Next week at UNC Greensboro, the Department of Theatre is putting on a production of “As You Like It” by William Shakespeare. However, this production is not like the one that would have been performed in Elizabethan England. Instead, this production is a “folk-rock” musical adaptation of the classic play. In preparation to go see this show, I took the liberty of reading the original play and then watched a production of the play performed by the Royal Shakespeare Company in 2019. Reading the play was an interesting experience as I could follow the storyline but I felt that I was missing a few of the key elements when it came to the characters. This was no fault in the writing, mind you, but a fault in my lack of reading Shakespeare in recent years. However, I was still able to pick up on who was who and what was happening at a given time, and I was able to get the general atmosphere of the play.
“As You Like It” has a similar whimsical feel to Shakespeare’s “A Midsummer Night’s Dream,” as it integrates familiar characters and settings from Celtic and English folklore. This, perhaps, is one of the most important factors for this article. Shakespeare, for most of his plays, took from stories that had already existed and, in colloquial terms, “made them better.” “As You Like It”’s themes and some story elements have been seen within other stories in Shakespeare’s time as well as in stories of the past. These stories would have been common knowledge, as Shakespeare explored making his plays popular amongst the audiences. For example, a man named Thomas Lodge had written a play titled “Rosalynde,” which Shakespeare then adapted into his own play. The story and plot were fairly the same, but with different mechanics and characters. Even the title of the play for “As You Like It” is thought to have been taken from Chaucer’s “Wife of Bath’s Prologue and Tale” with the line “For as you liketh, it suffiseth me.” But taking from these other sources does not remove any merit from Shakespeare’s works. The fact that his plays do take from cultural foundations is probably the most important aspect of his plays and a reason why they continue to remain popular today.
Shakespeare carries on the legacy and tradition of storytellers before him, which writers and audiences continue to use and explore today. In Ancient Greece, almost every play we still have from the age of Greek Tragedy falls in the epic story of Greek myth and therefore they all come from one necessary and similar source. This is important to reflect on as the stories we have today all came from these classic stories that go back generations, even before Shakespeare. Shakespeare just made them better and more popular.
Building off of this, the Royal Shakespeare Company’s performance of “As You Like It” in 2019 took Shakespeare’s work to a whole other level. There was music, audience interaction, women in the play (in Shakespeare’s time, women could not perform), a diverse cast (in Shakespeare’s time they all would have been white, English men), and even advanced puppetry. In the original play, there is a character named Silvius, a man, who falls in love with a woman named Phoebe. Phoebe is in love with another character, but she ends up settling for Silvius. In the performance by RSC, Silvius is now a woman named Silvia who still chases after the woman, Phoebe. This is beyond anything that Shakespeare could have even imagined happening in his productions, even though there seems to be homosexuality built into the very fabric of the play.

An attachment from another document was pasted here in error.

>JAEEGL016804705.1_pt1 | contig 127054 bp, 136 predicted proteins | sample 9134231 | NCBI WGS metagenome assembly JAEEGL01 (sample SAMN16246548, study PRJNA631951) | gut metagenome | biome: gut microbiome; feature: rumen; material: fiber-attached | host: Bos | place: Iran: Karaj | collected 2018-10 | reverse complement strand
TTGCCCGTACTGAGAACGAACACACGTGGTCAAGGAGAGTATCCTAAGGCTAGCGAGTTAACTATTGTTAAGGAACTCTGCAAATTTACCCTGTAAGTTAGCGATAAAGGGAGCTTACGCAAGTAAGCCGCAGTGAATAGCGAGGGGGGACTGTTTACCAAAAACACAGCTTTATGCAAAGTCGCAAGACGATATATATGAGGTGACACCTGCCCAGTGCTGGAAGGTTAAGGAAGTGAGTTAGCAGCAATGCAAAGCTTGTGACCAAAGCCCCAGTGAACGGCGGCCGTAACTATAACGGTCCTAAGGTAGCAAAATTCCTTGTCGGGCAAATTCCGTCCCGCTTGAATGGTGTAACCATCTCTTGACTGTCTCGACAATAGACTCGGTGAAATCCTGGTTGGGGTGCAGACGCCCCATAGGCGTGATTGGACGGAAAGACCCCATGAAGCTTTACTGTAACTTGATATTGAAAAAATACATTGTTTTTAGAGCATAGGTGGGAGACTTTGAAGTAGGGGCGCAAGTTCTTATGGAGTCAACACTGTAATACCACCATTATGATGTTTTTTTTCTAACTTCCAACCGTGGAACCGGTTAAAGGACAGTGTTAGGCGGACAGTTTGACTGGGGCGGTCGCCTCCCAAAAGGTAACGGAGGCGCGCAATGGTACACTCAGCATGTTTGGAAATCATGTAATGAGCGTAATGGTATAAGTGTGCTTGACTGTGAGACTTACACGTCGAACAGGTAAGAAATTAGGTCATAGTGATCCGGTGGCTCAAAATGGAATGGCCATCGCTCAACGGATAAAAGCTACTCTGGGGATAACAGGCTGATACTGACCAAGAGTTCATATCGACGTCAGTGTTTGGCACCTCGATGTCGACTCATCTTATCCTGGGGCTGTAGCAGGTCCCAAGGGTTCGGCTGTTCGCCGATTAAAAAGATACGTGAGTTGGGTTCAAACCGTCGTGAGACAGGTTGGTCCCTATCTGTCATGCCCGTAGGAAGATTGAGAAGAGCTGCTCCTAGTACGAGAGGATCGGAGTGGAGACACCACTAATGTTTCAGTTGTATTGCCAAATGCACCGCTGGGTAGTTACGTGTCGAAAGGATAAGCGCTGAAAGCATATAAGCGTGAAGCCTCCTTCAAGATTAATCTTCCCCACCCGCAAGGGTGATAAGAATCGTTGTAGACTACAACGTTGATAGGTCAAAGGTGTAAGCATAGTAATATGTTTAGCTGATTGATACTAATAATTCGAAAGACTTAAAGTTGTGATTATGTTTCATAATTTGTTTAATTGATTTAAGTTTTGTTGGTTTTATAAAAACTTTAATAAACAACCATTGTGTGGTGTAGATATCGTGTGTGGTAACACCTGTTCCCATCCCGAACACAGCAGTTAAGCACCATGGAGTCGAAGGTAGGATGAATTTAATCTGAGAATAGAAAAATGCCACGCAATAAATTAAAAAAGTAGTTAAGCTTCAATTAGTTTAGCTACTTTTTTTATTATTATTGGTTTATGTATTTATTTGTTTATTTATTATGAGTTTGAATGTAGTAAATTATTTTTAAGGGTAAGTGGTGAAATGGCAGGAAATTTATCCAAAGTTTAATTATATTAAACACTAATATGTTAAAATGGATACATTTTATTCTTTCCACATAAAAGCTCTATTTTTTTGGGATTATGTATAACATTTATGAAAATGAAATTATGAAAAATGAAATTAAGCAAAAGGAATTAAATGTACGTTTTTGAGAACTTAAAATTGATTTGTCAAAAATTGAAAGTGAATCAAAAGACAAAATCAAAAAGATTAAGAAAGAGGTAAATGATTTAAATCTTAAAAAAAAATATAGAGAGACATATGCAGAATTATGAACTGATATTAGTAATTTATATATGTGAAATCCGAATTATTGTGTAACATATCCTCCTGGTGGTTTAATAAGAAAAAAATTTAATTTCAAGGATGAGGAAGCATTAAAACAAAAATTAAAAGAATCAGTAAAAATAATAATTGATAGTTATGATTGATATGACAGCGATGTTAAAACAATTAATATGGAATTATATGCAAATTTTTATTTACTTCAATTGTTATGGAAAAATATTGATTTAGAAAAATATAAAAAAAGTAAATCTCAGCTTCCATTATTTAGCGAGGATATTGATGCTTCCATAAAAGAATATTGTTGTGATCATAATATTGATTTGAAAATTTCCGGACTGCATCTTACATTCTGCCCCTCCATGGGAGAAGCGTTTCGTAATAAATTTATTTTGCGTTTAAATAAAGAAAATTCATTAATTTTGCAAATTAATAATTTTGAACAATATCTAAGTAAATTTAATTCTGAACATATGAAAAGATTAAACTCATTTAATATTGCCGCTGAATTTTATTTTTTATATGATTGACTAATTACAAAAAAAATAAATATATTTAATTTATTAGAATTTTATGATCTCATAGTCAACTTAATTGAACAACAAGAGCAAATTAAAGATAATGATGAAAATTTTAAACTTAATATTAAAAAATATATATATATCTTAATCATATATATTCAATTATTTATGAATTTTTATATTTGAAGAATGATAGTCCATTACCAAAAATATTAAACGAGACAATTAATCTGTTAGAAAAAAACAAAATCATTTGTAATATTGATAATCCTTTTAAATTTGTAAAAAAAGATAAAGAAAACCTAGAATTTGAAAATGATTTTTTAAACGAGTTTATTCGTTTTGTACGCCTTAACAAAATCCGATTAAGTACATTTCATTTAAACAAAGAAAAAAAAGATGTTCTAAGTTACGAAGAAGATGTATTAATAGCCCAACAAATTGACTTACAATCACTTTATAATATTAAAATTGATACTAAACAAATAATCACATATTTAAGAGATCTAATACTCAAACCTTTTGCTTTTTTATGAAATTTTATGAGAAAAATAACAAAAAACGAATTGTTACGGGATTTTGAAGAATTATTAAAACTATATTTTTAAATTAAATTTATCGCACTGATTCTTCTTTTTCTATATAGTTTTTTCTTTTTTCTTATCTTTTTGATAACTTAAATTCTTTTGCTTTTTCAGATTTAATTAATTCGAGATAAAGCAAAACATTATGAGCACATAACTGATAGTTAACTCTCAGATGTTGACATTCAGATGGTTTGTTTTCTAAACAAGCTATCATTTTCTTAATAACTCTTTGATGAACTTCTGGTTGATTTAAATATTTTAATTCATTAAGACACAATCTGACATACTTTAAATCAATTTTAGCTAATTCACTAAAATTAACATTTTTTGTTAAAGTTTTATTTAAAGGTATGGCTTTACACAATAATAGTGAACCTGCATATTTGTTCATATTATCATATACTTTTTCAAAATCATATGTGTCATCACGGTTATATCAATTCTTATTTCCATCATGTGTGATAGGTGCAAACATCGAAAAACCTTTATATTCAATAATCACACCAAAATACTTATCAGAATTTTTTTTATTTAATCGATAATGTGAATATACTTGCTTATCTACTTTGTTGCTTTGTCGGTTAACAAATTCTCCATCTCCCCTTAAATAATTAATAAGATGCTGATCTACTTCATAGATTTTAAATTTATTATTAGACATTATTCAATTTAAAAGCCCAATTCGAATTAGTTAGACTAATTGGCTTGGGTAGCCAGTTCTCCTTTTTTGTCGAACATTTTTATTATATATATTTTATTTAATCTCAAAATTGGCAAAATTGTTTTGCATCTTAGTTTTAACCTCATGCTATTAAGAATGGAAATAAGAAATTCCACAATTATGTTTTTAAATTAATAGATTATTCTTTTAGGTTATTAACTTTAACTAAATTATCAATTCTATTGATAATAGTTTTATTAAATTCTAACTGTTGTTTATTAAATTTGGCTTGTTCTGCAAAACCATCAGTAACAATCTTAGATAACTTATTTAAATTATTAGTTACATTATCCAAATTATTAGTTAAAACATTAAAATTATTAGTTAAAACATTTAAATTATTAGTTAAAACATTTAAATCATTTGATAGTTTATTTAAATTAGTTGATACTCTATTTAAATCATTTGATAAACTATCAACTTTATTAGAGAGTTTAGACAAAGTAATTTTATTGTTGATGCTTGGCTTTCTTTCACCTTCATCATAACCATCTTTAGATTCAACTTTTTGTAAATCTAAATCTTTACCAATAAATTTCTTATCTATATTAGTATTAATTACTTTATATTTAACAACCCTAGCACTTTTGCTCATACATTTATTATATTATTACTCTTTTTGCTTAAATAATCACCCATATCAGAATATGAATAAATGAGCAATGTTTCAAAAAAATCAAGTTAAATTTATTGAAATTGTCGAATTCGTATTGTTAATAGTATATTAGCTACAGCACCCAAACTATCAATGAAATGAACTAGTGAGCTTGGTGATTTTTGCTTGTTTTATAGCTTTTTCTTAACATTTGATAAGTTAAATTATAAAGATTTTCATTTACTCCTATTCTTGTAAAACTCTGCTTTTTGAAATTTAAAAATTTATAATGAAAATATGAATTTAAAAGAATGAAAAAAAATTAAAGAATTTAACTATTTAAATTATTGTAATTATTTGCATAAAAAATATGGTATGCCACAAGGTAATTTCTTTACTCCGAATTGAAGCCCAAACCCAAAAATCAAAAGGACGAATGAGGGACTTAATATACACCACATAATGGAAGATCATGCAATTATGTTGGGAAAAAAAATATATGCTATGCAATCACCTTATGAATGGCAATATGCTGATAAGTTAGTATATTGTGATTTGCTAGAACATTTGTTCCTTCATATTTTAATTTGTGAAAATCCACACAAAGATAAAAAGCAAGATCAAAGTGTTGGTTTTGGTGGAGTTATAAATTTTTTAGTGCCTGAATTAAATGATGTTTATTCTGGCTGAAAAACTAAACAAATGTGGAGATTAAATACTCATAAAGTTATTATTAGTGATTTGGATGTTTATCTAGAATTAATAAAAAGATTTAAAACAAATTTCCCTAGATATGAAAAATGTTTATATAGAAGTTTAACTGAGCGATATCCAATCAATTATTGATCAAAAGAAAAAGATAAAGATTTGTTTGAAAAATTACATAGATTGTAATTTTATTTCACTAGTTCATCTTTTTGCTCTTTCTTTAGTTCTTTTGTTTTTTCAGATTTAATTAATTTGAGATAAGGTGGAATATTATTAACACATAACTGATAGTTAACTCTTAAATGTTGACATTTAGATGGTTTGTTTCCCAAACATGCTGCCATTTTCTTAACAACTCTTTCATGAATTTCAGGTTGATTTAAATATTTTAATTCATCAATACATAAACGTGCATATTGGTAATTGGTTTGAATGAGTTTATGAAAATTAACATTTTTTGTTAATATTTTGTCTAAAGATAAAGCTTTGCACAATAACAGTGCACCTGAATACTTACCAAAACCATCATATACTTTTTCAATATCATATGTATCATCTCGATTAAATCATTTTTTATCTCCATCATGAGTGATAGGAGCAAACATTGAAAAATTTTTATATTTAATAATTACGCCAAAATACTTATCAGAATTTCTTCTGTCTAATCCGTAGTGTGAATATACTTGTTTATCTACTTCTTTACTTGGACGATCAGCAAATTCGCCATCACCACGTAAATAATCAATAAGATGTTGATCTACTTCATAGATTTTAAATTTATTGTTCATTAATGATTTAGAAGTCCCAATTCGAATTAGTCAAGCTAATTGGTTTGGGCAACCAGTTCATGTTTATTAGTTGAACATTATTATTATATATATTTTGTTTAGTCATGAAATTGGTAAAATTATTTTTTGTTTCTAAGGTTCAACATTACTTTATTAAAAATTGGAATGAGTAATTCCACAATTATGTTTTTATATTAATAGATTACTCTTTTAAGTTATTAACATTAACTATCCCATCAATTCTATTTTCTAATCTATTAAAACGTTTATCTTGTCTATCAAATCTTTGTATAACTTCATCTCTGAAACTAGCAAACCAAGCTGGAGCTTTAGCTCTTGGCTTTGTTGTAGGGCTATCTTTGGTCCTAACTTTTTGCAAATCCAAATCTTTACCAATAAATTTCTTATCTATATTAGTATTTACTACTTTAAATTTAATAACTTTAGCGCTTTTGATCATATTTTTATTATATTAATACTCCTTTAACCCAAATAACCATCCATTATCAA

As mentioned before, in Shakespeare’s time only men could perform. In “As You Like It,” one of the female characters (played by a man) has to dress as a man to hide herself away from those who might know her. She then kisses a man, the one she loves, but he does not know it is really her, since she is trying to pretend to be a manly friend and help him have practice in getting the eventual girl he loves, which is really her. Therefore, in Shakespeare’s original performance, the men would have literally been kissing each other on stage or having some sort of romantic interactions back and forth. Therefore, even in Shakespeare’s time, there were in fact breakthroughs, but they were not accepted like they are now. But the importance of the RSC’s substitution of Silvius with Silvia shows how Shakespeare’s play is still significant today and can reflect on the cultural background of the world as it is today. Even then, because Shakespeare’s works are based on prior works, going all the way back to the Greeks and Romans (e.g. “Julius Caesar,” “Titus Andronicus”), his work shows that stories from all throughout human history are still relevant in the world we live in today. The musical adaptation that is being performed at UNC Greensboro is taking all of this one step further. The production is using folk-rock and slimming a two and a half hour play down by one hour, creating a whole new take on the story. Stories like this are a vein in the body of human history and will continue until humans die off. These stories will continue to live with us and they continue to be relevant in our society today.
Come out and see “A Musical Adaptation of William Shakespeare’s ‘As You Like It’” being performed by the UNCG School of Theatre at Taylor Theatre, 406 Tate St., Greensboro, NC 27412 September 24 – 25 at 7:30 pm, September 26 at 2:00 pm, September 29, October 1, and October 2 at 7:30 pm and on-demand streaming October 14-16. You can call the box office or order tickets online.